So this is what it’s like to have a miscarriage

[Warning: Graphic Content]

Recap: Two years ago, my unborn baby died at 9 weeks. For three more weeks I unknowingly carried it, bonding with it hardcore.

I want to describe my miscarriage in detail because I couldn’t find a single real account to help me through mine.

If you’re reading this because you’re about to have a miscarriage: Don’t be afraid. The physical pain is finite and the emotional pain will lessen over time.


Overall timeline: Tuesday night I started spotting. Thursday I had the fateful ultrasound check. Friday night I miscarried, which took 3-4 hours.

On Friday around dinnertime, I had just paid the pizza deliveryman and closed the front door when I suddenly felt liquid gushing down the inside of my yoga pants. (I think “miscarriage pants” every time I wear them now.) The liquid was watery with blood in it, and it made small pools at my feet. I guess that was my water breaking.

Why didn’t anyone tell me I had water to break?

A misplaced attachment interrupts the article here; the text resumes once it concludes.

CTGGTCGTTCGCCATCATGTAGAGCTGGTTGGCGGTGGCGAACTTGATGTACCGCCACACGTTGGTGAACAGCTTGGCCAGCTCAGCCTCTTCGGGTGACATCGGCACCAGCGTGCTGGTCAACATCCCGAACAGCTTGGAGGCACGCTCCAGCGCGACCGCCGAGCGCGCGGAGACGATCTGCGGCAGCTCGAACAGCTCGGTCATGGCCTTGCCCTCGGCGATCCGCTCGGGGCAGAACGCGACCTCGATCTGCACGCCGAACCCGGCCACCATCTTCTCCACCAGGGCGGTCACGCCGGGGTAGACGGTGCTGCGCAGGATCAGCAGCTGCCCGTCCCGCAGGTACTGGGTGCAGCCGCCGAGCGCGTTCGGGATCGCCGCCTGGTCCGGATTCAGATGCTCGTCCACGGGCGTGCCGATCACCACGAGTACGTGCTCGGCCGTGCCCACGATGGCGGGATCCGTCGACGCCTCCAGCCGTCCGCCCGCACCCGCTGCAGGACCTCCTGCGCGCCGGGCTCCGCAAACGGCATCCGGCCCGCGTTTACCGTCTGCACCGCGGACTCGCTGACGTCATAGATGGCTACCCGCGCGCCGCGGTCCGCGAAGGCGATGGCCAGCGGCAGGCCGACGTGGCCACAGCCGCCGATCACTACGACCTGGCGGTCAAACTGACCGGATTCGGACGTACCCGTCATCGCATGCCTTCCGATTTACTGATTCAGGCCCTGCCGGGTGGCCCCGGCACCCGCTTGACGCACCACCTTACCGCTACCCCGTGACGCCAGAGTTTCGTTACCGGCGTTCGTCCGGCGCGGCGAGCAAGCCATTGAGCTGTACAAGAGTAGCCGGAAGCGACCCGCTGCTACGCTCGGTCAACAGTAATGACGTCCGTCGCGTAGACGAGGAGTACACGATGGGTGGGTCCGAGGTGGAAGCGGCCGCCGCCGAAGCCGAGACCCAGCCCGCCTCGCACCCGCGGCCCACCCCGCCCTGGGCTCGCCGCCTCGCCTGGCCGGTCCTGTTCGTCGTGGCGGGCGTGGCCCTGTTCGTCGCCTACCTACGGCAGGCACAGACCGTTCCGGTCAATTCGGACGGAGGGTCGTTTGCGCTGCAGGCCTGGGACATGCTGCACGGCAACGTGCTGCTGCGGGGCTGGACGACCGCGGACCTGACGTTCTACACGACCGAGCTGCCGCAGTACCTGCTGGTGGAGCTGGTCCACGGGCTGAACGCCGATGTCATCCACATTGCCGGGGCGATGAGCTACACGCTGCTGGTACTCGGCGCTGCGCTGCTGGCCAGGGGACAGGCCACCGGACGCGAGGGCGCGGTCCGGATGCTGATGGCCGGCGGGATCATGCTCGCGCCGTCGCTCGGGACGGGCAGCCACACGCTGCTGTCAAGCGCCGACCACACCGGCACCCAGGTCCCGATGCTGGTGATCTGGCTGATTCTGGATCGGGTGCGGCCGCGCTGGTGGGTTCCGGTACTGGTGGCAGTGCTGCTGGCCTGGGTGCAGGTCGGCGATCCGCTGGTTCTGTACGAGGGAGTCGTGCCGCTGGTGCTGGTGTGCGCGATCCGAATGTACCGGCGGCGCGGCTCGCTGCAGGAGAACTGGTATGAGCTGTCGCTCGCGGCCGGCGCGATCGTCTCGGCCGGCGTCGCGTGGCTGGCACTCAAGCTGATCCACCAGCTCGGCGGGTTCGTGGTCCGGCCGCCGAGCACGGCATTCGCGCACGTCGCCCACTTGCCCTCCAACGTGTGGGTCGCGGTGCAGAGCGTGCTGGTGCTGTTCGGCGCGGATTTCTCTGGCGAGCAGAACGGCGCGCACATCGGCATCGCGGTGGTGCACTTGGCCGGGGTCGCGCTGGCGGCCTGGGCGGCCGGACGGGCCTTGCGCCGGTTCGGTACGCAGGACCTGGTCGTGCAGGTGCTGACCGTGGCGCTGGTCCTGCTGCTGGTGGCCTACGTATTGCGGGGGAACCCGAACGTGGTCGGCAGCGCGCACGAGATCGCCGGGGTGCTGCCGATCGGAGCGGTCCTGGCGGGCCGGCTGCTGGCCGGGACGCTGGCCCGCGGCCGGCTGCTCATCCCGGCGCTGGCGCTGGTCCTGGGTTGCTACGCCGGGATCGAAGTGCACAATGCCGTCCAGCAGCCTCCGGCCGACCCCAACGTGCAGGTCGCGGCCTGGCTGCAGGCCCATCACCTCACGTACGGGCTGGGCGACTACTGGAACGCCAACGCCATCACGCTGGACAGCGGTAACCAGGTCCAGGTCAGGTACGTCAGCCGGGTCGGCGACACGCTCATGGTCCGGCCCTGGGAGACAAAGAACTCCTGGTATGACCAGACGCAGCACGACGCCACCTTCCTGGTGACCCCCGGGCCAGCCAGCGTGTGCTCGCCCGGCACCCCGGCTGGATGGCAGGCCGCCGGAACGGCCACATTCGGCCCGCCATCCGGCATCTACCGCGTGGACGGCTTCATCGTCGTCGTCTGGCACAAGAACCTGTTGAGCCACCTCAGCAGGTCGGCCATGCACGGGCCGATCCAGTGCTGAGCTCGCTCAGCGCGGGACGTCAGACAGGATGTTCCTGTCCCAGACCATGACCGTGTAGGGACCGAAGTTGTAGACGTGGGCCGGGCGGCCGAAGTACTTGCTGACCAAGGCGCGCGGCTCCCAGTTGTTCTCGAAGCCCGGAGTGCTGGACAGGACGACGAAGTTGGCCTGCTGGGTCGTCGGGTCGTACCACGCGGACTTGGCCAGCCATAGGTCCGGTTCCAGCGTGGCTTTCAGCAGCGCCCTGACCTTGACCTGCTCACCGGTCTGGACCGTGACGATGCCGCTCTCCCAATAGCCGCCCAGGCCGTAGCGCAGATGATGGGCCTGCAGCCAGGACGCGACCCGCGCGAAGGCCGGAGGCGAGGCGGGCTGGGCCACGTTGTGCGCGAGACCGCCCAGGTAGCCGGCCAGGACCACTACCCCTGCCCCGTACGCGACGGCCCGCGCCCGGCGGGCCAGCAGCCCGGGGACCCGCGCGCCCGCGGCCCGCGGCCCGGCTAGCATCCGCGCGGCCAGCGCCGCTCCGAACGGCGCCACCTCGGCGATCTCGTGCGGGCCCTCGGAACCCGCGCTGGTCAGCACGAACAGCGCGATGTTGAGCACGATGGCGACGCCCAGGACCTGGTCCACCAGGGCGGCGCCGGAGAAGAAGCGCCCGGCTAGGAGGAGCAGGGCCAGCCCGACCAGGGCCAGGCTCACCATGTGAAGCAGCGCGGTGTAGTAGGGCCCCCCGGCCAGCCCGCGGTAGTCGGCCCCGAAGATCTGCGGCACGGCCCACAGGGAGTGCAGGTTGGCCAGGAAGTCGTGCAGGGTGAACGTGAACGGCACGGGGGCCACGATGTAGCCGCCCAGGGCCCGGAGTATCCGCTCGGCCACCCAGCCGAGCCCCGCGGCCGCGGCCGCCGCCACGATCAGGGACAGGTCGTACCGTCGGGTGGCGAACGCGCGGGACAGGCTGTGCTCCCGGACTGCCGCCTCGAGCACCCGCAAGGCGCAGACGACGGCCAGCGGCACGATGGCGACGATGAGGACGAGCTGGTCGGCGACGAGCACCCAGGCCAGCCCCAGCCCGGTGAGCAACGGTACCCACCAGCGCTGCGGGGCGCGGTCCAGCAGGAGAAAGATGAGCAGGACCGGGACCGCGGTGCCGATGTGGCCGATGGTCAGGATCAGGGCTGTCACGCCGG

My friend Claire was supposed to come over in a few minutes for chick flicks, so I unlocked the door, sent her a text warning her of the blood pools by the door, and went upstairs to sit on the toilet.

I don’t know if it was a physical thing or just my anxiety, but sitting upright made me feel like I was going to pass out and/or vomit. The bleeding was heavy now, and the volume of blood was very alarming to me. I wanted to keep sitting on the toilet to minimize the mess, but I just couldn’t handle it. Claire arrived at this point and put down a bunch of towels to lay on. I hated that she saw me like this, with my pants down, bleeding and miserable, but the miraculous thing is…. she’s a doctor. She’s seen everything, and at the risk of sounding melodramatic, I knew I wouldn’t die with her there. Occasionally she’d check my pulse, but I’m pretty sure that was just to ease my panic.

The OB told me the cramps would feel like a bad period. Nope. My menstrual cramps are on either side of my belly; they’re low grade with sharp pains once or twice a month that double me over for maybe 5 seconds.